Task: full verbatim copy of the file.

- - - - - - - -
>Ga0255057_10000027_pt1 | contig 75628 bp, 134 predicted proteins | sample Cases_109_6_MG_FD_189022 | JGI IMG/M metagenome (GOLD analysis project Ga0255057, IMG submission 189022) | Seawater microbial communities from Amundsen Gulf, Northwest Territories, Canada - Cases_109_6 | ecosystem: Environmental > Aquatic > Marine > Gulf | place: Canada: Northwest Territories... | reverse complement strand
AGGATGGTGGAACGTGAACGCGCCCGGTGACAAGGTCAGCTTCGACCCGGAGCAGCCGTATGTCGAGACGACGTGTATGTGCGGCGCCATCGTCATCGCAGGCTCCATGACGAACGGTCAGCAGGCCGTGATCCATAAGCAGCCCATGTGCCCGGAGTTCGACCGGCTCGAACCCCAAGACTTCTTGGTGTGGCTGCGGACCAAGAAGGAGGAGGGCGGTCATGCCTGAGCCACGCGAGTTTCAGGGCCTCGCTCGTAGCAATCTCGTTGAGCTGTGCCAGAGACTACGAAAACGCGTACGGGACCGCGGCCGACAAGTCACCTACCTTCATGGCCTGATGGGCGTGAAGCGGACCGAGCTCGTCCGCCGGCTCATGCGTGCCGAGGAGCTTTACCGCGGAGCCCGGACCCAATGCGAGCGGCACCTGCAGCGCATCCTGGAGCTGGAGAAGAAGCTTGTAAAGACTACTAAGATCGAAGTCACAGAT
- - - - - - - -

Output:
>Ga0255057_10000027_pt1 | contig 75628 bp, 134 predicted proteins | sample Cases_109_6_MG_FD_189022 | JGI IMG/M metagenome (GOLD analysis project Ga0255057, IMG submission 189022) | Seawater microbial communities from Amundsen Gulf, Northwest Territories, Canada - Cases_109_6 | ecosystem: Environmental > Aquatic > Marine > Gulf | place: Canada: Northwest Territories... | reverse complement strand
AGGATGGTGGAACGTGAACGCGCCCGGTGACAAGGTCAGCTTCGACCCGGAGCAGCCGTATGTCGAGACGACGTGTATGTGCGGCGCCATCGTCATCGCAGGCTCCATGACGAACGGTCAGCAGGCCGTGATCCATAAGCAGCCCATGTGCCCGGAGTTCGACCGGCTCGAACCCCAAGACTTCTTGGTGTGGCTGCGGACCAAGAAGGAGGAGGGCGGTCATGCCTGAGCCACGCGAGTTTCAGGGCCTCGCTCGTAGCAATCTCGTTGAGCTGTGCCAGAGACTACGAAAACGCGTACGGGACCGCGGCCGACAAGTCACCTACCTTCATGGCCTGATGGGCGTGAAGCGGACCGAGCTCGTCCGCCGGCTCATGCGTGCCGAGGAGCTTTACCGCGGAGCCCGGACCCAATGCGAGCGGCACCTGCAGCGCATCCTGGAGCTGGAGAAGAAGCTTGTAAAGACTACTAAGATCGAAGTCACAGAT